Fringe Box



The Ash Aspect: Temporary Reprieve For Nesting Birds

Published on: 3 Apr, 2017
Updated on: 4 Apr, 2017

By David Reading

The elderly woman walking her Labrador across the fields known as Ash Lodge Meadows was keen to stop and talk to me about her worries.

“We now have to accept the fact that a horrendous housing estate is going to be built on this land,” she said. “But what really concerns me is that we are approaching the bird nesting season. If they start clearing the land now, it will be a disaster for local wildlife.”

She had a fair point. I walk these fields every day and see a rich variety of birds. For a start there are the common, all-year-round species like kestrels, wood pigeons, green woodpeckers, great tits, wrens, goldcrests, long tailed tits, jays, magpies and buzzards.

A red kite spotted over my street in Ash

A recent addition to our local birdlife is the red kite. Another popular resident is the great spotted woodpecker, which makes its presence known in the springtime by performing its distinctive “drum roll” on the bark of a tree.

Great spotted woodpecker – Photo Malcolm Fincham

Two years ago I watched a pair of them going to and from their nest feeding their babies. They’d set up home in the hole of a tree near in woodland near the disused railway line that once ran into Farnham.

A long-tailed tit that I took during a walk on Ash Lodge Meadows last summer

Any time now we will start seeing the summer visitors – among them the whitethroat, blackcap, and willow warbler. Occasionally the cuckoo pays Ash a visit – although this is becoming rarer.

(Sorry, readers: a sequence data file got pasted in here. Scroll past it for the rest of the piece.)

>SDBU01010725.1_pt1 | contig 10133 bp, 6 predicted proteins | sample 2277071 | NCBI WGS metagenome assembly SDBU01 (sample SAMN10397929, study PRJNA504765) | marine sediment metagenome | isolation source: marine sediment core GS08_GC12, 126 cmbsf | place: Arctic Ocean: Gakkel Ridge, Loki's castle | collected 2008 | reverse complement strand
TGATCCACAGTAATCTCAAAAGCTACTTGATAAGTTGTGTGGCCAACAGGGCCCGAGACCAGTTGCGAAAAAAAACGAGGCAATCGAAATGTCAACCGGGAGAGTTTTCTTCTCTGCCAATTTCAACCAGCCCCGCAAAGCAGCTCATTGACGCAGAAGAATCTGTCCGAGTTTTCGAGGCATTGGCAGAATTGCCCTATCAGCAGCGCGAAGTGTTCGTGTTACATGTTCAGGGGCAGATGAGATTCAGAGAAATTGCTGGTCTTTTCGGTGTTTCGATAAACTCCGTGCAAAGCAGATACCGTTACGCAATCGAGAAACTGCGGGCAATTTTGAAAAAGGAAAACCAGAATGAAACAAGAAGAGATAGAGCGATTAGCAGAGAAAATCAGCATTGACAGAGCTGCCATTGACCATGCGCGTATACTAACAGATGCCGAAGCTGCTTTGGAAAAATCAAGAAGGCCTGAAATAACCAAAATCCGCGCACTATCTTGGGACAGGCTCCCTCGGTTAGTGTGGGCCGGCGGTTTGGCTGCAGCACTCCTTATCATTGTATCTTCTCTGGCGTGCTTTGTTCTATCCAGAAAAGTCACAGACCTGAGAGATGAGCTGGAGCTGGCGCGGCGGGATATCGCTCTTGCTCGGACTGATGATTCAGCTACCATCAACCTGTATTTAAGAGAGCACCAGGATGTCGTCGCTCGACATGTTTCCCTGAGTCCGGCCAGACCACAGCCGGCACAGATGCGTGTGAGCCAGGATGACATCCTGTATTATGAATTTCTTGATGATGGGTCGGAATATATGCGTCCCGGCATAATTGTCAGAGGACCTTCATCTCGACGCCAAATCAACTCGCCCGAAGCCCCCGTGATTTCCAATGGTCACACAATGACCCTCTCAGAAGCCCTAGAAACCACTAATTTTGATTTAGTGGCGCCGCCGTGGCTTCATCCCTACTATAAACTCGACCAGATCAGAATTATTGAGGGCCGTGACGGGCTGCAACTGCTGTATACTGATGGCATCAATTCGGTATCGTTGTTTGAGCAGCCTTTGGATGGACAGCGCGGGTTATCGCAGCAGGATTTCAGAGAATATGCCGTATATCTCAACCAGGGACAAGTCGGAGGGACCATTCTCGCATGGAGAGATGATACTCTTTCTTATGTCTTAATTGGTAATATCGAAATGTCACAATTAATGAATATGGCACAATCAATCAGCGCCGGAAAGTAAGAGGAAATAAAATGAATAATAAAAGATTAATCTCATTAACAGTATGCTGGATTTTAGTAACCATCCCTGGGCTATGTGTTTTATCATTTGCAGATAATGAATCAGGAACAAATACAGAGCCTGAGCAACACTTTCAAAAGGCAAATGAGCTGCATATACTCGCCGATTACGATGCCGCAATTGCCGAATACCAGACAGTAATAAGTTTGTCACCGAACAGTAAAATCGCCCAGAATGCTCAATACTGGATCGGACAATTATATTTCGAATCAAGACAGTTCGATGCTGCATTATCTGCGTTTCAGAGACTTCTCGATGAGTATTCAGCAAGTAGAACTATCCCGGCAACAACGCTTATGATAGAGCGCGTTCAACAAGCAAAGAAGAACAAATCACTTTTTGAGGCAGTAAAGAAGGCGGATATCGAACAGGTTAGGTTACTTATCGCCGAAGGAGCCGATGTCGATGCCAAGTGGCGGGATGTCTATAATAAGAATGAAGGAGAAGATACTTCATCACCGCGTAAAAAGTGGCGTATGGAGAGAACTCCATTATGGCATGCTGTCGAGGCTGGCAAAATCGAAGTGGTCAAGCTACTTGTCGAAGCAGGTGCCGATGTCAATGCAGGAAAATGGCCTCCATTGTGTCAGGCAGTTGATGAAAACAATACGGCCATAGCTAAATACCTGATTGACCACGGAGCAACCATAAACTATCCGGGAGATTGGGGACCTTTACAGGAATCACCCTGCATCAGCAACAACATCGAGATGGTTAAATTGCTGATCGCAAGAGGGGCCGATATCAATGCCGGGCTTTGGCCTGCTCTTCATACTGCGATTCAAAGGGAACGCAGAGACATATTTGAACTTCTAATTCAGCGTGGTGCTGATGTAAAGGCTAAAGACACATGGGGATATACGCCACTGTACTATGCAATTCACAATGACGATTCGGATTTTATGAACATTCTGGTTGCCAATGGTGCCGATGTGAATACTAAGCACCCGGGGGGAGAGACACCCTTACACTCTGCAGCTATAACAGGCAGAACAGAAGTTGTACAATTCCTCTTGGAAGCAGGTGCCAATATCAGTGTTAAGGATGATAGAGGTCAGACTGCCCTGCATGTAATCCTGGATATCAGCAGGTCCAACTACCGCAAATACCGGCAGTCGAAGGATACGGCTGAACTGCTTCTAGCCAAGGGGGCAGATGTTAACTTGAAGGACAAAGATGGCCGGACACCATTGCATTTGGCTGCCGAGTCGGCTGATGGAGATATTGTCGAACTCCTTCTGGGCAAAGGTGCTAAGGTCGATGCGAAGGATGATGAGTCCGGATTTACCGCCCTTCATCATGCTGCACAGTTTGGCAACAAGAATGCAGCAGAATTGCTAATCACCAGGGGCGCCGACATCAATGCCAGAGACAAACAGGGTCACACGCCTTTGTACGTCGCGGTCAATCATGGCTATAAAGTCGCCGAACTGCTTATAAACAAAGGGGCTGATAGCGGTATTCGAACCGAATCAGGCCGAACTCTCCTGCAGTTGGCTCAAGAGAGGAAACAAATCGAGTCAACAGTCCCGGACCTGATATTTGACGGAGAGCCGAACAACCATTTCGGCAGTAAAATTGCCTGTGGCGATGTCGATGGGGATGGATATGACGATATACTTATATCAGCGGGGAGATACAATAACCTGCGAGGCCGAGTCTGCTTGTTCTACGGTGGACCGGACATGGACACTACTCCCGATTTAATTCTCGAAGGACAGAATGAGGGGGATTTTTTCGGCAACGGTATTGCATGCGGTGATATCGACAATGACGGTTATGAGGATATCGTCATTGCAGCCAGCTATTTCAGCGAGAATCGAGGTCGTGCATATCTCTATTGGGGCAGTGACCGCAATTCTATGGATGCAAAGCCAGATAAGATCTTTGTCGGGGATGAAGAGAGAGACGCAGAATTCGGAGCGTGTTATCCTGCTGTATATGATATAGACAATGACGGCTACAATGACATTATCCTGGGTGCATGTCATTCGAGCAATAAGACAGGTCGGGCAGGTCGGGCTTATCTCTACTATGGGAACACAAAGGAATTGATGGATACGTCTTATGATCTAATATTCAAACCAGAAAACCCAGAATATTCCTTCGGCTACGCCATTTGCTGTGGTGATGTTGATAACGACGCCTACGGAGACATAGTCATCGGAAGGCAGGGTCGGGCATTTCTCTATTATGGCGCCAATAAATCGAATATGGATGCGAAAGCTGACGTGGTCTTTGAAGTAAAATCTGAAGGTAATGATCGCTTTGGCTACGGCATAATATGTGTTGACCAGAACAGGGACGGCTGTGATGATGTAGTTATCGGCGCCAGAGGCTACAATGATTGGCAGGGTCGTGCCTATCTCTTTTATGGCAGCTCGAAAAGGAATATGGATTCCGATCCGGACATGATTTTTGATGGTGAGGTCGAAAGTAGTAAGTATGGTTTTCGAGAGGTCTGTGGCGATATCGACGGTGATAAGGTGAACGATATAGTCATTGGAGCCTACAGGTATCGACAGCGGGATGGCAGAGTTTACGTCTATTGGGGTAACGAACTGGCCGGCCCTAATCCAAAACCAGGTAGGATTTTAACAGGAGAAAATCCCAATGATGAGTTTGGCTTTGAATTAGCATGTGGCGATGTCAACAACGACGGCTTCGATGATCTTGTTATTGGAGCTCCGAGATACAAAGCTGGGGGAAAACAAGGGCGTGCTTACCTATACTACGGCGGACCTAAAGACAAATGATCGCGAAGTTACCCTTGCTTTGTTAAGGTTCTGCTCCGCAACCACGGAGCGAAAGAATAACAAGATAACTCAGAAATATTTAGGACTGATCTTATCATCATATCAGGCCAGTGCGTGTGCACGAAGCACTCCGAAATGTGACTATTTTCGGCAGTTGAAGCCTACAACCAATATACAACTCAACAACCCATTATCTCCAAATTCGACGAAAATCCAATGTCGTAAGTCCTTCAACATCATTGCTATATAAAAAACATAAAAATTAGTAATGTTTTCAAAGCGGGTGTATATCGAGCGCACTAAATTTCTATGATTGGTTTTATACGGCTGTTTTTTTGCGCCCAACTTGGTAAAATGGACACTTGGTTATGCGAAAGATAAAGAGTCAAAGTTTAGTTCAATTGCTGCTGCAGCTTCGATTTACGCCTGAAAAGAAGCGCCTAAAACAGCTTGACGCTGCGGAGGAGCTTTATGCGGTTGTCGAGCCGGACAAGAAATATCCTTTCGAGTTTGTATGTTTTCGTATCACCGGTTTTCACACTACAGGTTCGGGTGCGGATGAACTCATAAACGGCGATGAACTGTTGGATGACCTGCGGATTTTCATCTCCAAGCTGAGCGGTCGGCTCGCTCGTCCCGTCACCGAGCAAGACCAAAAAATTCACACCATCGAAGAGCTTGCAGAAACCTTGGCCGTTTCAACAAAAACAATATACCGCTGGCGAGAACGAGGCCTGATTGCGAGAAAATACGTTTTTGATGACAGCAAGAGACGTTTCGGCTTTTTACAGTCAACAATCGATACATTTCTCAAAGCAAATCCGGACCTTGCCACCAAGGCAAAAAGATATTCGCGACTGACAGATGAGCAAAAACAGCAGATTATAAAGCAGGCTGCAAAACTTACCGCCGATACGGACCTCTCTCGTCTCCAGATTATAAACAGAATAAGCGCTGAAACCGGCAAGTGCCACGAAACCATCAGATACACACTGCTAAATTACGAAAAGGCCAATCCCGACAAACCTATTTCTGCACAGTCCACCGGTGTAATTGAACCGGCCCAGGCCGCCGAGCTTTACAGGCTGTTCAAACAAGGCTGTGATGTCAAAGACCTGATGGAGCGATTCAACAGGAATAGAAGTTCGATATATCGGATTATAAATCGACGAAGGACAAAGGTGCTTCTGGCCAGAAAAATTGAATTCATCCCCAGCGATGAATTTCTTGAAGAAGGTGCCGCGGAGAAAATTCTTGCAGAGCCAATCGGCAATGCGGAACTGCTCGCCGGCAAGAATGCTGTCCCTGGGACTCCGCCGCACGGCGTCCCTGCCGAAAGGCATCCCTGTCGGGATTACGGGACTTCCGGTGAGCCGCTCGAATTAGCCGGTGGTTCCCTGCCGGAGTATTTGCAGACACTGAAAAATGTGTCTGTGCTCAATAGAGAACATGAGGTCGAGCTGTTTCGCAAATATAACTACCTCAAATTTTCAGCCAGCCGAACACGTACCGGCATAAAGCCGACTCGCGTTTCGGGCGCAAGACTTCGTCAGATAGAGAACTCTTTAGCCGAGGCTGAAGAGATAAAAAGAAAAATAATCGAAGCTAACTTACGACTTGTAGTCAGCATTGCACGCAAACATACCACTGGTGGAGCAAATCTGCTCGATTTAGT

Cuckoos are only occasional visitors to Ash – Photo Malcolm Fincham

So what will happen if the land clearance begins this spring or summer, in preparation for the house building which is now inevitable? According to the local grapevine, this work is imminent.

Fortunately the word on the local grapevine is wrong, as a quick enquiry to Guildford Borough Council revealed. The conditions attached to the planning permission for the proposed estate required the submission of what is known as a biodiversity mitigation and enhancement plan.

This sets out measures to protect wildlife, such as seeking to avoid site clearance during the nesting season. The council tells me it will ensure that the mitigation measures are adhered to.  In any case, nesting birds are also protected in their own right by law and disturbance may be an offence under the Wildlife and Countryside Act 1981, amended by the Countryside and Rights of Way Act 2000.

According to the RSPCA, the basic principle of this Act is straightforward: all wild birds, their nests, and eggs are protected by law and some rare species are afforded additional protection from disturbance during the breeding season. Nests cannot be moved or destroyed by anyone while they are being built or are still in use.

So the next time I saw my friend with the Labrador I was able to reassure her – but only partially. All of us know this is only a stay of execution.

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Responses to The Ash Aspect: Temporary Reprieve For Nesting Birds

  1. Jim Allen Reply

    April 3, 2017 at 10:04 am

    Sadly as the stag beetle lives under ground for three to seven years, no ‘mitigation’ will save them. The robin who returns to the same location over the years will also have to find a new home.

    No amount of “mitigation” will save our countryside when building houses. And, due to the secrecy of GBC SHMA, I have no certainty that these house are actually needed in the first place.

    If they are needed (not just wanted!) then GBC should put into the public domain numbers that actually add up. I challenge them to display the calculations and corrected number (recalculated since June 2016) to actually prove their case.

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